He scored 47 points in the first two games on 57.1 percent shooting, including the cold-blooded game winner on Monday night. You’d expect top level defenders like Conley and Allen to limit Paul to something close to his 17 points per game average from the regular season. Those guys aren’t getting it done.
Memphis doesn’t really have an answer for L.A.’s strong second unit. It’s nearly impossible (Memphis almost pulled it off) to win a playoff game when your bench is outscored 33-11, and the Grizzlies players who came over in the Rudy Gay trade (Tayshaun Prince and Ed Davis) were a combined 2-for-11 from the field. Looking at the Game 2 box score, every Memphis starter has a positive plus/minus while every bench player has a negative differential. It was a carryover from Game One, when L.A. won the bench scoring battle 49-40 despite the Grizzlies’ reserves playing extended minutes in a blowout.
Crawford has a lot to do with the team’s bench dominance. He’s averaged 14 points on 11-for-23 shooting over the first pair of games, while registering a +20 so far. That plus/minus differential is tied with Matt Barnes for the best marks in the series. It comes as no coincidence that the most productive players in this category are both Clippers bench players. If Memphis does not take care of these two critical areas, it’s going to be a short series.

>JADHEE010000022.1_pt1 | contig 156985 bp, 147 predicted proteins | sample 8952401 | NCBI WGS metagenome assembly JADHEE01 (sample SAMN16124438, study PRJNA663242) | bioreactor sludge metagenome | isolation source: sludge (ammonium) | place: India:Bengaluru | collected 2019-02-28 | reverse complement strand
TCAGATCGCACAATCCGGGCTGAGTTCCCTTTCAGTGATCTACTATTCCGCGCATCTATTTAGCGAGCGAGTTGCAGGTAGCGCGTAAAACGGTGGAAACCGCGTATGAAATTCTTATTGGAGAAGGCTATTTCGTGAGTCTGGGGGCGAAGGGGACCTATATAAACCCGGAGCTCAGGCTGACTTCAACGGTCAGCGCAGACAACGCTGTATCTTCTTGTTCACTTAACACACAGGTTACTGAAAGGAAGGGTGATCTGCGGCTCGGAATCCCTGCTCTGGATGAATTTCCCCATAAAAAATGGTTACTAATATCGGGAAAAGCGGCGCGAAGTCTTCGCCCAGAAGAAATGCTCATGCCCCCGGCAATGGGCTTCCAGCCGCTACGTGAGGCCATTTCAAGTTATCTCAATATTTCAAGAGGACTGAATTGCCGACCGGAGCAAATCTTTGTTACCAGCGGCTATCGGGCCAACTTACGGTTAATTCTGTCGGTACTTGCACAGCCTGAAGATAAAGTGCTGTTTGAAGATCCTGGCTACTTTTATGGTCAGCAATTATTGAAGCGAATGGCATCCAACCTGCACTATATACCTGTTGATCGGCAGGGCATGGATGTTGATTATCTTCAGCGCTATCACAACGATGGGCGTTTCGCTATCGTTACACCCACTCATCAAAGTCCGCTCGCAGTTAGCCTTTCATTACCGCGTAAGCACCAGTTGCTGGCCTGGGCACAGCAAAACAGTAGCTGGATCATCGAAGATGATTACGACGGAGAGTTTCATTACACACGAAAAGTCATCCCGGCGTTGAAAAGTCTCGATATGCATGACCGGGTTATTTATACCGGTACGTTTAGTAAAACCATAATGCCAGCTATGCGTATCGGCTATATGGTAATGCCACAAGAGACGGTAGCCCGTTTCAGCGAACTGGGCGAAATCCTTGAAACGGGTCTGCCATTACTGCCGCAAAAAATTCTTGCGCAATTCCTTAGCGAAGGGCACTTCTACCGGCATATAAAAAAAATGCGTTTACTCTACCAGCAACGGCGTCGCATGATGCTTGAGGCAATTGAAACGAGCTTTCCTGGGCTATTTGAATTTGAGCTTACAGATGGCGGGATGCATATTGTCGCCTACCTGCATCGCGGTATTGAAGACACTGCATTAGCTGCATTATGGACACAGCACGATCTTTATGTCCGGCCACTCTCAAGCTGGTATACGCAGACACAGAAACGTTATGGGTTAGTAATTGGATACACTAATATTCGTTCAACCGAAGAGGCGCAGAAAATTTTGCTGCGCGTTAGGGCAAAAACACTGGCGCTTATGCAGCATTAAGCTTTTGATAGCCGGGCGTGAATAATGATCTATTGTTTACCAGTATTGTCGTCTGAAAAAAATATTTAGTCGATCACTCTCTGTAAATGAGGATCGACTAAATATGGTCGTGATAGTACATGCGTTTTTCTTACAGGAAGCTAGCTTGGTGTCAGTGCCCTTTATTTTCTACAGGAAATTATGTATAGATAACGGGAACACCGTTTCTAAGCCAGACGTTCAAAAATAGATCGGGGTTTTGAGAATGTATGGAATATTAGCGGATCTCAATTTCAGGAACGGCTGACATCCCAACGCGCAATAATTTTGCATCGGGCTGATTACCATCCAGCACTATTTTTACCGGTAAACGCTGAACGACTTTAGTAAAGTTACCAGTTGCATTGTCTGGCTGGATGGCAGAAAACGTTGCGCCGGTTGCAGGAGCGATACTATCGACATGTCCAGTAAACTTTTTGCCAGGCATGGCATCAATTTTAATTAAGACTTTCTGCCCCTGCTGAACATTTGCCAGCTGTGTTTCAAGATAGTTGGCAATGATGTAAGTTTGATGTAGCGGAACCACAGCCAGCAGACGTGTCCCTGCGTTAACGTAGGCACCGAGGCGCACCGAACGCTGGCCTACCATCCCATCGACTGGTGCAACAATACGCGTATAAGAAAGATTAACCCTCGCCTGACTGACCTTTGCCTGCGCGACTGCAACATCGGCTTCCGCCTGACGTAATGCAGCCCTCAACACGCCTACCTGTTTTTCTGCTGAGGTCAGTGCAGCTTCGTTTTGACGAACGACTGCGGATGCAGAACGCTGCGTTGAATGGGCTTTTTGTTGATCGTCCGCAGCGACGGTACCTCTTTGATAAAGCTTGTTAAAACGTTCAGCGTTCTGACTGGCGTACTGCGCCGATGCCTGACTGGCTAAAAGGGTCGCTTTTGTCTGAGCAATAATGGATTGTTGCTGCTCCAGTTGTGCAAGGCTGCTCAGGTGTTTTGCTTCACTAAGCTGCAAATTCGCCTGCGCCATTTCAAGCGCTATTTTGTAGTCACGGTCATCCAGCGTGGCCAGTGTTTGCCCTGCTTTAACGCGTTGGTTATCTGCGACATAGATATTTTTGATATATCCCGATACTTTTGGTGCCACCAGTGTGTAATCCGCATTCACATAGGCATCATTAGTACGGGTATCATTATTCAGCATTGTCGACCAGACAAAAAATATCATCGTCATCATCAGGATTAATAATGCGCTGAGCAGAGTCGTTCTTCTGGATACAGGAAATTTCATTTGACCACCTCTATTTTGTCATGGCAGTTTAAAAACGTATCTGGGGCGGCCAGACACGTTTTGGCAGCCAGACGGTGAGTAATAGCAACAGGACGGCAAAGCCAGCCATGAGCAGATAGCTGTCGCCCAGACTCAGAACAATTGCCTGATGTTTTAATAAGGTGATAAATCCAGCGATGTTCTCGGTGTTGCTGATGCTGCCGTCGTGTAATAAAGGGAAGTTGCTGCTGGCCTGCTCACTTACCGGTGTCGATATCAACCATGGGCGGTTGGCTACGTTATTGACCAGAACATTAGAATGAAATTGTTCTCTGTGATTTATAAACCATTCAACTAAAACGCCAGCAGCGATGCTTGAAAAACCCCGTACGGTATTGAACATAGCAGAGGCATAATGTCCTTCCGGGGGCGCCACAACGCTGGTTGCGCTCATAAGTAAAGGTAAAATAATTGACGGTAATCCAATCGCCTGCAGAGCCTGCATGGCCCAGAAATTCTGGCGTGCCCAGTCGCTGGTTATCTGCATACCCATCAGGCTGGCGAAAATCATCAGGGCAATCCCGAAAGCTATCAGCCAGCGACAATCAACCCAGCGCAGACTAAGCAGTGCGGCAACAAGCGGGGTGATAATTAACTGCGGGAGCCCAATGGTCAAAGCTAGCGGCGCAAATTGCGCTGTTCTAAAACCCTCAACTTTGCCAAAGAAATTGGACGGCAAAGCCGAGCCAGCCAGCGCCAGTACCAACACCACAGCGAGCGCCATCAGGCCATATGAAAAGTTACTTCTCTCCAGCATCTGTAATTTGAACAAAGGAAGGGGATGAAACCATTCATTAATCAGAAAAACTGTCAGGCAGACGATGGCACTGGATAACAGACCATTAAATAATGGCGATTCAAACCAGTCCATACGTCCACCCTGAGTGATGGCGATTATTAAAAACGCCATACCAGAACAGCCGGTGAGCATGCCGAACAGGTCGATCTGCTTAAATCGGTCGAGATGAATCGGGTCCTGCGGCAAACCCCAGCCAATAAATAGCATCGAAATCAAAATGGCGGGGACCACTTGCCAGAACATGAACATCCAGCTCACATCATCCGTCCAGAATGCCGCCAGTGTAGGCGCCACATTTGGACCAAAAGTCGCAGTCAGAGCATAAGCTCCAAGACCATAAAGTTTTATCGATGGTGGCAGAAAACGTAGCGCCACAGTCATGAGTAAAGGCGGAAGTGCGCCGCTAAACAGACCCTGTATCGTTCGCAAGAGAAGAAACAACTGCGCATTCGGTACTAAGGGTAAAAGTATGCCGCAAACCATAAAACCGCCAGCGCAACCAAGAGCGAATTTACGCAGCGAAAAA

Shlomo Sprung loves advanced statistics and the way they explain what happens on the court. He is also the web editor of the Brooklyn Daily Eagle and a writer for Football.com. A 2011 graduate of Columbia University’s Journalism School, he has previously worked for the New York Knicks, The Sporting News, Business Insider and other publications. His website is SprungOnSports.com. You can follow him on Twitter.